BK: Tell us a bit about yourself and what makes you go, “Wow, another day at work.”
TA: I’m a writer, a professional speaker and an advisor to leaders at various organisations. I’m also working on a personal development program for individuals who feel stuck and are searching for a way out. Life is utterly fascinating to me, especially now, during these fluid, turbulent times. And so when I wake up each morning, “Wow!” is literally all I can see.
BK: What triggered your interest in Behavioural Psychology and Consumer Insight?
TA: I’ve always been compelled to understand the rationale behind people’s decisions, whether as consumers in the marketplace of products, services and ideas, or as employees or volunteers at various organisations. It probably originated when I was young and visited family members from very distinct cultures. I sensed, early on, that what motivated people’s choices and behaviours came primarily from their upbringing and conditioning. It was their unique perspectives, aesthetic sensibilities and identities that drove their decision-making.
BK: The business ecosystem has migrated from a “caveat emptor (buyer beware)” mode to “caveat venditor (seller beware).” What in your opinion is the cause and effect of such a shift?
TA:The cause is obvious. The Internet, and the rapid adoption of smartphones, has opened up a world of options to buyers. They can now research and evaluate product and service offerings in almost any category in real-time, and choose (or change) brands with a few keystrokes. In the past, the buyer had to beware or “be aware” of their choices, since information and their options were limited and there were many barriers to change once their decisions were made. Today, since there are an abundance of options, transparency of information, and ease of switching, it is up to sellers to beware. They must be highly aware of the value they are delivering relative to available offerings, as well as any problem that buyers may encounter with their offering, lest the fickle buyer leave them for something better.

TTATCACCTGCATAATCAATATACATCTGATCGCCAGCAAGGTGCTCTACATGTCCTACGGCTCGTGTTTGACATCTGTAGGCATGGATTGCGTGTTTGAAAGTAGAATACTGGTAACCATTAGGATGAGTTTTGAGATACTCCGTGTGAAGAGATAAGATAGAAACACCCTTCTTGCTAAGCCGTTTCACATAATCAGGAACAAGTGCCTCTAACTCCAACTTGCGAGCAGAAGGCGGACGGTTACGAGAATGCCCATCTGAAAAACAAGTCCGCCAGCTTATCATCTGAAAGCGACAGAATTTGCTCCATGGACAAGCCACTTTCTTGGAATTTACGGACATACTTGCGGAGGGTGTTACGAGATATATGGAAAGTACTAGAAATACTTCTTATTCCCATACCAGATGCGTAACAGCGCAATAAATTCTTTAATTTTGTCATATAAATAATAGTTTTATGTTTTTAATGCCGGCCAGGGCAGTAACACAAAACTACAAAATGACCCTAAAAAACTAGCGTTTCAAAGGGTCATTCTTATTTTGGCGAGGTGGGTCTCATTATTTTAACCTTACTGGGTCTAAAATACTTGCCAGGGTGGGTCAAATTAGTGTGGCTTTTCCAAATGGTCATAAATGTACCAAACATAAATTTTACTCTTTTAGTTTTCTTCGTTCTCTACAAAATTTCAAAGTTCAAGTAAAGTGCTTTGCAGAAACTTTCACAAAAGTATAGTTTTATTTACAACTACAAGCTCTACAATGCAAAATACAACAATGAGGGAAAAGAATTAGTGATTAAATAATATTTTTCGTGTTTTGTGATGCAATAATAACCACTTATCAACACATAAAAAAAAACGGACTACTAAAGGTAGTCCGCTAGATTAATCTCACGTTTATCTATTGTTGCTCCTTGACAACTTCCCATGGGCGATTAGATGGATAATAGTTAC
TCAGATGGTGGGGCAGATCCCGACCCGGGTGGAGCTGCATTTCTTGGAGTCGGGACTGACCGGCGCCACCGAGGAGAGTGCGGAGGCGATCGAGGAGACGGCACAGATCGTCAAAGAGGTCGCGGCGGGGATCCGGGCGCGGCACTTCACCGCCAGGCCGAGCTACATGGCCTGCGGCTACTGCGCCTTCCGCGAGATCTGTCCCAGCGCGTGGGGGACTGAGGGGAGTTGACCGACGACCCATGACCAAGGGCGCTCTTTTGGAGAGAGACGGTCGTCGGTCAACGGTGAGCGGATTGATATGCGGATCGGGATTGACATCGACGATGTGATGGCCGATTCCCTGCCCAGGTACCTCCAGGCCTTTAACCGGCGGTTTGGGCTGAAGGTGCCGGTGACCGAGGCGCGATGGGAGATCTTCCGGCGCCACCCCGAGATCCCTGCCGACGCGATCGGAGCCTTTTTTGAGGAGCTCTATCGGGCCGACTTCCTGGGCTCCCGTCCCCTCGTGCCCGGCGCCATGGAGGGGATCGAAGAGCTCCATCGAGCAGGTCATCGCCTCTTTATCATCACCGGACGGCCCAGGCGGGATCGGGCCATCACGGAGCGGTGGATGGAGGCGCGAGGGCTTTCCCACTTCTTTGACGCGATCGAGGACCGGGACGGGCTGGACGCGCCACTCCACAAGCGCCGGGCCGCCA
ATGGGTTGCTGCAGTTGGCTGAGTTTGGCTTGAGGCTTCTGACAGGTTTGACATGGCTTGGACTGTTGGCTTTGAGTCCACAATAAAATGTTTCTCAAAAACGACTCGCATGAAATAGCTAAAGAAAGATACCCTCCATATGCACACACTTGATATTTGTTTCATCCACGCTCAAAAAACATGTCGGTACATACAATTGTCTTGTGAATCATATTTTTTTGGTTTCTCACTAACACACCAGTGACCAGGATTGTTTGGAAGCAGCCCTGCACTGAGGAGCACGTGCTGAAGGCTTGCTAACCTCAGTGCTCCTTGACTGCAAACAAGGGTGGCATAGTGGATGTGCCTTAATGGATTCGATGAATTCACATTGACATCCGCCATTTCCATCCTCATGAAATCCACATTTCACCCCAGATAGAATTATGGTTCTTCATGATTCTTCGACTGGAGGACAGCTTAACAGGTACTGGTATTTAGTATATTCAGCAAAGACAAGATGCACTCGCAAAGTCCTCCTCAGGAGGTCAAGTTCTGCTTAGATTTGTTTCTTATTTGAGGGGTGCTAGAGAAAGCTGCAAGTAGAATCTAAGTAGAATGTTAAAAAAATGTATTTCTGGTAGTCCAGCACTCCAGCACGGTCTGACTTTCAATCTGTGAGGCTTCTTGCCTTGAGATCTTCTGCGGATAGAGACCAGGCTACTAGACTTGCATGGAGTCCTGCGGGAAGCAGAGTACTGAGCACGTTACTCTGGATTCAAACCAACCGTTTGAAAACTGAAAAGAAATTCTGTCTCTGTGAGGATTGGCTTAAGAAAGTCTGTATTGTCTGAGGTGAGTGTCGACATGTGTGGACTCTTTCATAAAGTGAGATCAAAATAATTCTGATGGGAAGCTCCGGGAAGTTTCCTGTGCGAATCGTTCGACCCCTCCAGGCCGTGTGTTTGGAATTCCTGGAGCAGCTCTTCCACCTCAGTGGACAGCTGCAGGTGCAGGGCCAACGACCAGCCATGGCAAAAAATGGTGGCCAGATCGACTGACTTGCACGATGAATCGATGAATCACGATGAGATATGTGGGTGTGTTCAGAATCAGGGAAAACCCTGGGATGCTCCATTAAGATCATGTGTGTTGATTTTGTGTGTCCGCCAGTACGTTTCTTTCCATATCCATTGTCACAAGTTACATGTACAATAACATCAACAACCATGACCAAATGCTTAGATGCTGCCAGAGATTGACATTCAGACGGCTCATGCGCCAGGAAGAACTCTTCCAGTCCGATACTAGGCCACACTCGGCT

BK: What was the big motivation for you to write a book like “The Business of Belief“? And what inspired you to be a writer?
TA: I wrote my first book, “Sandbox Wisdom,” in the late 90s out of pure frustration. I was a strategic brand advisor and I was exasperated with people who believed in Homo economicus; the idea the human beings are rational agents who make optimal decisions based on logical thought processes. That frustration persisted for years when, after watching a client fail at implementing change that they expressly acknowledged that they needed to do, I sat down and wrote “The Business of Belief.” It’s a small book, but with everything anyone really needs to understand why people believe and behave the way they do, and how you can influence that feelings-driven process. It may even help readers with their frustrations with others.
BK: Adam Grant recently published a book called “Originals.” Originality is something that you have referred to in your book, “The Business of Belief.” How do you see the two pieces of work in tandem?
TA: Adam and I are both interested in improving the world through bold, innovative ideas. His book explores what it takes to be creative and champion those meaningful ideas. My book pulls back the curtain on the workings of the mind and reveals the hidden logic to motivating others to believe in and adopt the idea. So I’d say they are perfect compliments for anyone interested in changing themselves, and the world.
BK: In an age of phenomenal and perennial distraction, how does one bring about focus? What have you touched upon on this aspect in your book?